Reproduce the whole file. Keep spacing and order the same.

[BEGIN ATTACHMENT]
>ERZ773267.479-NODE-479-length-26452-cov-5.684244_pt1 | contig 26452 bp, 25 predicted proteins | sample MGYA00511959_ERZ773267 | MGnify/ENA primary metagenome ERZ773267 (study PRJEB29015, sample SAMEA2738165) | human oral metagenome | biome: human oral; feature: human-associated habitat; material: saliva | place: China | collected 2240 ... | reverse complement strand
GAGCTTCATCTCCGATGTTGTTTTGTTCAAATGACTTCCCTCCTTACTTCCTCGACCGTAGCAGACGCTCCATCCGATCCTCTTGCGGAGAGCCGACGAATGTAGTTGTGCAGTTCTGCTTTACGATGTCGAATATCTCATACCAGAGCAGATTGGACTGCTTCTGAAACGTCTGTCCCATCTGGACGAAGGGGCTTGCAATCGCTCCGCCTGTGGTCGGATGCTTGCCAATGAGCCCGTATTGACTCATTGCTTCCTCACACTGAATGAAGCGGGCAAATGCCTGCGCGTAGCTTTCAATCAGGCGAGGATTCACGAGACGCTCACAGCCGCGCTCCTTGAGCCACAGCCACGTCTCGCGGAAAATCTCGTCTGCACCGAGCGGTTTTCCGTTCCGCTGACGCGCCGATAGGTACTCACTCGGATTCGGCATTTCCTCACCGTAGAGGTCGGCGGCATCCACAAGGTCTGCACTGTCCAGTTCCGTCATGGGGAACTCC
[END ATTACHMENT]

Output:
>ERZ773267.479-NODE-479-length-26452-cov-5.684244_pt1 | contig 26452 bp, 25 predicted proteins | sample MGYA00511959_ERZ773267 | MGnify/ENA primary metagenome ERZ773267 (study PRJEB29015, sample SAMEA2738165) | human oral metagenome | biome: human oral; feature: human-associated habitat; material: saliva | place: China | collected 2240 ... | reverse complement strand
GAGCTTCATCTCCGATGTTGTTTTGTTCAAATGACTTCCCTCCTTACTTCCTCGACCGTAGCAGACGCTCCATCCGATCCTCTTGCGGAGAGCCGACGAATGTAGTTGTGCAGTTCTGCTTTACGATGTCGAATATCTCATACCAGAGCAGATTGGACTGCTTCTGAAACGTCTGTCCCATCTGGACGAAGGGGCTTGCAATCGCTCCGCCTGTGGTCGGATGCTTGCCAATGAGCCCGTATTGACTCATTGCTTCCTCACACTGAATGAAGCGGGCAAATGCCTGCGCGTAGCTTTCAATCAGGCGAGGATTCACGAGACGCTCACAGCCGCGCTCCTTGAGCCACAGCCACGTCTCGCGGAAAATCTCGTCTGCACCGAGCGGTTTTCCGTTCCGCTGACGCGCCGATAGGTACTCACTCGGATTCGGCATTTCCTCACCGTAGAGGTCGGCGGCATCCACAAGGTCTGCACTGTCCAGTTCCGTCATGGGGAACTCC